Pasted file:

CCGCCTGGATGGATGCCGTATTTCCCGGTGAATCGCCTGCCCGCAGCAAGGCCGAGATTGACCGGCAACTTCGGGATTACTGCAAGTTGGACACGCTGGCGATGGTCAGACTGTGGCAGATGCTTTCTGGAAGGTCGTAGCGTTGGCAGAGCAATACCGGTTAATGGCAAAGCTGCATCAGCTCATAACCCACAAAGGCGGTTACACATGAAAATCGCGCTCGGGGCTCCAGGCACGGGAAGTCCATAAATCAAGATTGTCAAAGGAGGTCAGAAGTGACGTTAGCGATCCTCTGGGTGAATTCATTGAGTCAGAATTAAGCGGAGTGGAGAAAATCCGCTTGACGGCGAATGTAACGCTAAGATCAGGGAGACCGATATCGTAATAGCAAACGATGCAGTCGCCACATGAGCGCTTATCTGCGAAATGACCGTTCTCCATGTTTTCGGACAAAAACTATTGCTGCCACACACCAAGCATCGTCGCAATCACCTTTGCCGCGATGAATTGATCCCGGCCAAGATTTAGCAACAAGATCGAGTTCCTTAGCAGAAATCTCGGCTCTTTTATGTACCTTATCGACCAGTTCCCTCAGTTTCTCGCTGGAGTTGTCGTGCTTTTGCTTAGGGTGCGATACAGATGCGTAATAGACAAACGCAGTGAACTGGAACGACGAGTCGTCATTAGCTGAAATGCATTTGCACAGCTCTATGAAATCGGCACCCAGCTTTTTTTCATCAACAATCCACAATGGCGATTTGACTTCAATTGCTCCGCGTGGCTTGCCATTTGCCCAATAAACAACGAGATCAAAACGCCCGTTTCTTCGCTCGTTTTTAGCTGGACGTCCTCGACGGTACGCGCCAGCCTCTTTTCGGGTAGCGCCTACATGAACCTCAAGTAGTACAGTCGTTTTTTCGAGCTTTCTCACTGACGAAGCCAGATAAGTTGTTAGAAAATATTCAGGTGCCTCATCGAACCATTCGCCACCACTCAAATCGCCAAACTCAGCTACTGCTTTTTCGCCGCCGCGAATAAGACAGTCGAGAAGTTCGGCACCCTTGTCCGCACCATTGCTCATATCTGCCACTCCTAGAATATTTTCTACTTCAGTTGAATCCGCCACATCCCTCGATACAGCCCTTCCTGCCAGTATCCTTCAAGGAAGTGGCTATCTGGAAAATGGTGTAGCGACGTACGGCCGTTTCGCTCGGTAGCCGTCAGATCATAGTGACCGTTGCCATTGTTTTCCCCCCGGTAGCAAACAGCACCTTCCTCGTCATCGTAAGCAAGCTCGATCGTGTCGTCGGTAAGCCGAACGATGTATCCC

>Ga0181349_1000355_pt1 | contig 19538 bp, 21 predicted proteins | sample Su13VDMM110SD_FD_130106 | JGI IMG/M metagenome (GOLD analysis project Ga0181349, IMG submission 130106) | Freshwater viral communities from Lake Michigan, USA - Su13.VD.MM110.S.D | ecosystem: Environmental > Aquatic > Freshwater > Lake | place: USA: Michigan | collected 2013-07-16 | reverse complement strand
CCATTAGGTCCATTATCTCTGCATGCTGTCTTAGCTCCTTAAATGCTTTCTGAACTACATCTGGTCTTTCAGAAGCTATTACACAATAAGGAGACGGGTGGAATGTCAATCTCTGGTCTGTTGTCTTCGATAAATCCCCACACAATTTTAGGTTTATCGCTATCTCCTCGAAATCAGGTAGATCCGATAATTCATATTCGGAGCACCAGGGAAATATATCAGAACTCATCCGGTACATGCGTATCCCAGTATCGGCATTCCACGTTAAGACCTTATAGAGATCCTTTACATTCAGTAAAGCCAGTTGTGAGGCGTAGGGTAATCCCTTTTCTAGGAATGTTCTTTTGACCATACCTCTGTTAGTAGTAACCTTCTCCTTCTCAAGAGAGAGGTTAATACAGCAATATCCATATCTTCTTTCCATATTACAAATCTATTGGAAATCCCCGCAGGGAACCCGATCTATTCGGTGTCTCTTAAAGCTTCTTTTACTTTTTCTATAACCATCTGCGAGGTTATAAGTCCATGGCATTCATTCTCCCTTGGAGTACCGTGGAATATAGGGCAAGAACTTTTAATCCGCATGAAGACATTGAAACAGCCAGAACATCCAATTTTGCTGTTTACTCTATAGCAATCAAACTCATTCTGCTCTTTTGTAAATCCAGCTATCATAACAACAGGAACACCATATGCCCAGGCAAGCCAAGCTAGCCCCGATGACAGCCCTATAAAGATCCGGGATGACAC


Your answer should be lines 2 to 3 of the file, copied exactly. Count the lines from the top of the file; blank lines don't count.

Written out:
>Ga0181349_1000355_pt1 | contig 19538 bp, 21 predicted proteins | sample Su13VDMM110SD_FD_130106 | JGI IMG/M metagenome (GOLD analysis project Ga0181349, IMG submission 130106) | Freshwater viral communities from Lake Michigan, USA - Su13.VD.MM110.S.D | ecosystem: Environmental > Aquatic > Freshwater > Lake | place: USA: Michigan | collected 2013-07-16 | reverse complement strand
CCATTAGGTCCATTATCTCTGCATGCTGTCTTAGCTCCTTAAATGCTTTCTGAACTACATCTGGTCTTTCAGAAGCTATTACACAATAAGGAGACGGGTGGAATGTCAATCTCTGGTCTGTTGTCTTCGATAAATCCCCACACAATTTTAGGTTTATCGCTATCTCCTCGAAATCAGGTAGATCCGATAATTCATATTCGGAGCACCAGGGAAATATATCAGAACTCATCCGGTACATGCGTATCCCAGTATCGGCATTCCACGTTAAGACCTTATAGAGATCCTTTACATTCAGTAAAGCCAGTTGTGAGGCGTAGGGTAATCCCTTTTCTAGGAATGTTCTTTTGACCATACCTCTGTTAGTAGTAACCTTCTCCTTCTCAAGAGAGAGGTTAATACAGCAATATCCATATCTTCTTTCCATATTACAAATCTATTGGAAATCCCCGCAGGGAACCCGATCTATTCGGTGTCTCTTAAAGCTTCTTTTACTTTTTCTATAACCATCTGCGAGGTTATAAGTCCATGGCATTCATTCTCCCTTGGAGTACCGTGGAATATAGGGCAAGAACTTTTAATCCGCATGAAGACATTGAAACAGCCAGAACATCCAATTTTGCTGTTTACTCTATAGCAATCAAACTCATTCTGCTCTTTTGTAAATCCAGCTATCATAACAACAGGAACACCATATGCCCAGGCAAGCCAAGCTAGCCCCGATGACAGCCCTATAAAGATCCGGGATGACAC